The 5'10", 185-pound blazer out of DeSoto, Texas, is primed for a breakout year after a quiet freshman season.
Meyer recruited Wilson to bring speed and playmaking ability to a group of skill-position players that desperately needed it. The former 4-star all-purpose back piled up 2,645 yards of total offense and 46 touchdowns as a high school senior—showcasing the versatility the Buckeyes coveted.
Wilson committed to Ohio State in February 2013 and flashed his potential during fall camp, but when the season kicked off, his opportunities were limited.
Meyer had one of the best pairs in college football with Braxton Miller and Carlos Hyde. With that pair sharing a backfield, Wilson was used mainly as a decoy to distract the defense away from the real action.
“I just didn’t feel like I was that involved,” Wilson said, according to Daniel Rogers of The Lantern, Ohio State's student newspaper. “Basically most of the plays I was pretty much just faking and fly sweeping and the defense would bite and we would throw it downfield."
He still found ways to produce.
Wilson rushed for 250 yards and hauled in 22 receptions for 210 yards to complement three total touchdowns. On most occasions, Ohio State would move him around pre-snap to take a defender out of the box. A few times a game, however, Miller found him in space.
The Buckeyes will need much more from him this year.
Ohio State must replace its leading rusher in Hyde, who ran for 1,521 yards and 15 touchdowns in just 11 games. The Buckeyes also need someone to step up in place of Corey Brown, who graduated after leading the team in receiving yards in each of the last two seasons.
Replacing that production can't be put on the shoulders of one player, but the coaching staff is turning its attention to Wilson in order to reshape the team's offensive identity.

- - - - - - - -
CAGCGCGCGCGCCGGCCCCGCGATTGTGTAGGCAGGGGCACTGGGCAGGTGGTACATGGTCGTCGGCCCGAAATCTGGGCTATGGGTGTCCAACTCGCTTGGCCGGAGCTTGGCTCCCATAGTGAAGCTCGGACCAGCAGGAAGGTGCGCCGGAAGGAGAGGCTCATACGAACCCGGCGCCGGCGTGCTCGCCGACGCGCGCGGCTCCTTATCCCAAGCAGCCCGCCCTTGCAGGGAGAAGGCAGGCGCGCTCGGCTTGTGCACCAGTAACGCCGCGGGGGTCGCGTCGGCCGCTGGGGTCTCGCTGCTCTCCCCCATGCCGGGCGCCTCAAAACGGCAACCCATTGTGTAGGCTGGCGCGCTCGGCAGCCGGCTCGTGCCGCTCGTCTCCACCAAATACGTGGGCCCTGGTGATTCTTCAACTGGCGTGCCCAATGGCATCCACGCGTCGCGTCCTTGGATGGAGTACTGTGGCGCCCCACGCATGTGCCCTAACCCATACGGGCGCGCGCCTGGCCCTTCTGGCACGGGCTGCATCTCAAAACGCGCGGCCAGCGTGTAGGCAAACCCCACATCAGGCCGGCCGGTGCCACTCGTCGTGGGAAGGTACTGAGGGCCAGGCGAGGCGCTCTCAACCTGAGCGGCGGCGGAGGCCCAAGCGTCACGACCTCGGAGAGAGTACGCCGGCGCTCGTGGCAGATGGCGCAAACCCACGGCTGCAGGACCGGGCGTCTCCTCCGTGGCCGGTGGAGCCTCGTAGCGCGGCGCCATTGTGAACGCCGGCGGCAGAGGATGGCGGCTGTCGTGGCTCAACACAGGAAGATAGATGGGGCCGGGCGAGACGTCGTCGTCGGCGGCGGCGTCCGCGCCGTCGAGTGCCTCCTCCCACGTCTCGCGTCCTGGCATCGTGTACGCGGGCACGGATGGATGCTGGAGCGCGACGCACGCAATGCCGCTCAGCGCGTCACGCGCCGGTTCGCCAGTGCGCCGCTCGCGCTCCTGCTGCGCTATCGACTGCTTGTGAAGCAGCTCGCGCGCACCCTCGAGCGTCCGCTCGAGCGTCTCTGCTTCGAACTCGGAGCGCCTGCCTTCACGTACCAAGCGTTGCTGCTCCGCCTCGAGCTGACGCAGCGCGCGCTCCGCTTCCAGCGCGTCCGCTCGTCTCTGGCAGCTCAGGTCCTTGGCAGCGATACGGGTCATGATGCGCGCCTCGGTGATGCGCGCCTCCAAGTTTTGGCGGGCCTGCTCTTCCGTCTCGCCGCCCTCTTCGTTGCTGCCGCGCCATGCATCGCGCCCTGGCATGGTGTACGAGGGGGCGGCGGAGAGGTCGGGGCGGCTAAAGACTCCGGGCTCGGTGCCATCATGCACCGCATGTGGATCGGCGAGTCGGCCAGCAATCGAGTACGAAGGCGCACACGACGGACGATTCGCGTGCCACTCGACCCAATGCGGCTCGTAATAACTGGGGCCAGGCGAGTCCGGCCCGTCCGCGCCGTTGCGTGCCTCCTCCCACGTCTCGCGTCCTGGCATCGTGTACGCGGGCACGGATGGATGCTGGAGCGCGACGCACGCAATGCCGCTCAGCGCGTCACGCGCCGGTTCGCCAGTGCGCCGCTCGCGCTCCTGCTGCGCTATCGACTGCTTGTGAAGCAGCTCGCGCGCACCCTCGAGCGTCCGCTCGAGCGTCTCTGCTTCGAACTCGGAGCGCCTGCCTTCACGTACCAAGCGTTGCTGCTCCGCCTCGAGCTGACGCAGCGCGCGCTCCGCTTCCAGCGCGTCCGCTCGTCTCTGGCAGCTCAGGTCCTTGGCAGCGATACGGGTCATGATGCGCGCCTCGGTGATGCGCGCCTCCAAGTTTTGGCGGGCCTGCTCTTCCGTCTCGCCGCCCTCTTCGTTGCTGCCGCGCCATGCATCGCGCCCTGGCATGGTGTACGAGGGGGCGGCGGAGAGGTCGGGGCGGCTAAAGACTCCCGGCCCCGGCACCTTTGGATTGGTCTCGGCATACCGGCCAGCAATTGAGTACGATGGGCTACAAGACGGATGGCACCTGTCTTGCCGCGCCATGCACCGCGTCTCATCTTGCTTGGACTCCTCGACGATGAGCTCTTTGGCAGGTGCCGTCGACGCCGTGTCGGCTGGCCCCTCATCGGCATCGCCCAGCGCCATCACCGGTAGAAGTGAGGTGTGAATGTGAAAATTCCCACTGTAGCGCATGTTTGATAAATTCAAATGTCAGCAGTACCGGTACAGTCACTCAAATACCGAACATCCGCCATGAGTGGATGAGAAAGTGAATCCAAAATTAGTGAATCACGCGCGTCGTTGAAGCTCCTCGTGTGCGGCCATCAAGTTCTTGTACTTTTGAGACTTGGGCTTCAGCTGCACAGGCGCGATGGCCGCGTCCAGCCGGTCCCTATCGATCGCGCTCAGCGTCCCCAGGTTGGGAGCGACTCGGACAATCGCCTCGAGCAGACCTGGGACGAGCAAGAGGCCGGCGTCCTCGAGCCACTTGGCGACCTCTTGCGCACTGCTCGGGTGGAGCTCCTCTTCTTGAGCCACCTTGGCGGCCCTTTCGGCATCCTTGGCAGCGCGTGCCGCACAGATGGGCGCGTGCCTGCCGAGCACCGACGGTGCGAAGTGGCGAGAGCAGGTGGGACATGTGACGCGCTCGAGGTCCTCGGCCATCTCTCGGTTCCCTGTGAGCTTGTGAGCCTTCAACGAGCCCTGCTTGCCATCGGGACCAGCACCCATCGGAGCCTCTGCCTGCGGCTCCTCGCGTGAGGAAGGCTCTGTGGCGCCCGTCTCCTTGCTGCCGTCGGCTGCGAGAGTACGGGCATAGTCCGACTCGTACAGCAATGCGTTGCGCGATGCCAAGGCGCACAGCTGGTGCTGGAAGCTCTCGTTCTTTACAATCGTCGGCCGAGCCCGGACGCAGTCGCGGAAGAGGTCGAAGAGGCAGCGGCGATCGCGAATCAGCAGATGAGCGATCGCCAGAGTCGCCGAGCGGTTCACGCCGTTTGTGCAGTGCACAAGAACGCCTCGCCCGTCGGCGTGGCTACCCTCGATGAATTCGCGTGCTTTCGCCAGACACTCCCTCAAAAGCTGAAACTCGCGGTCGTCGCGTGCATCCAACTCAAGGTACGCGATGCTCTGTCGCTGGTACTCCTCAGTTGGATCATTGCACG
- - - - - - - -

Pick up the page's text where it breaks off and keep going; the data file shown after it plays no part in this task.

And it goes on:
Last year, the Buckeyes leaned on Hyde and four senior starters along the offensive line to grind things out on the ground. This year, the Buckeyes are strongest on the perimeter, where speed abounds.
With that speed, Meyer is implementing new wrinkles to the offense, according to Kyle Rowland of Eleven Warriors.
As bad as we want an offensive line like we had last year, it’s going to take a while to develop that. I think at some point because we recruited well and our line coach that it’ll happen. But we’re going to have to lean on some perimeter ways of getting first downs, where last year when you rush for 300-plus yards a game it’s because that offensive line was so good. We have other weapons, but it will have a different taste to it than last year.
Wilson, who won the starting H-back position during spring practice, is ready to become Ohio State's most lethal weapon. Wide receivers coach Zach Smith feels that he's ready for that role.
"That's what our offense does - gets the ball to great players," Smith said, via Ari Wasserman of The Plain Dealer. "Dontre will hopefully fit that mold because he has the ability to be a great player and he is taking strides toward that."
David Regimbal is the lead Ohio State football writer for Bleacher Report.
Follow him on Twitter @davidreg412.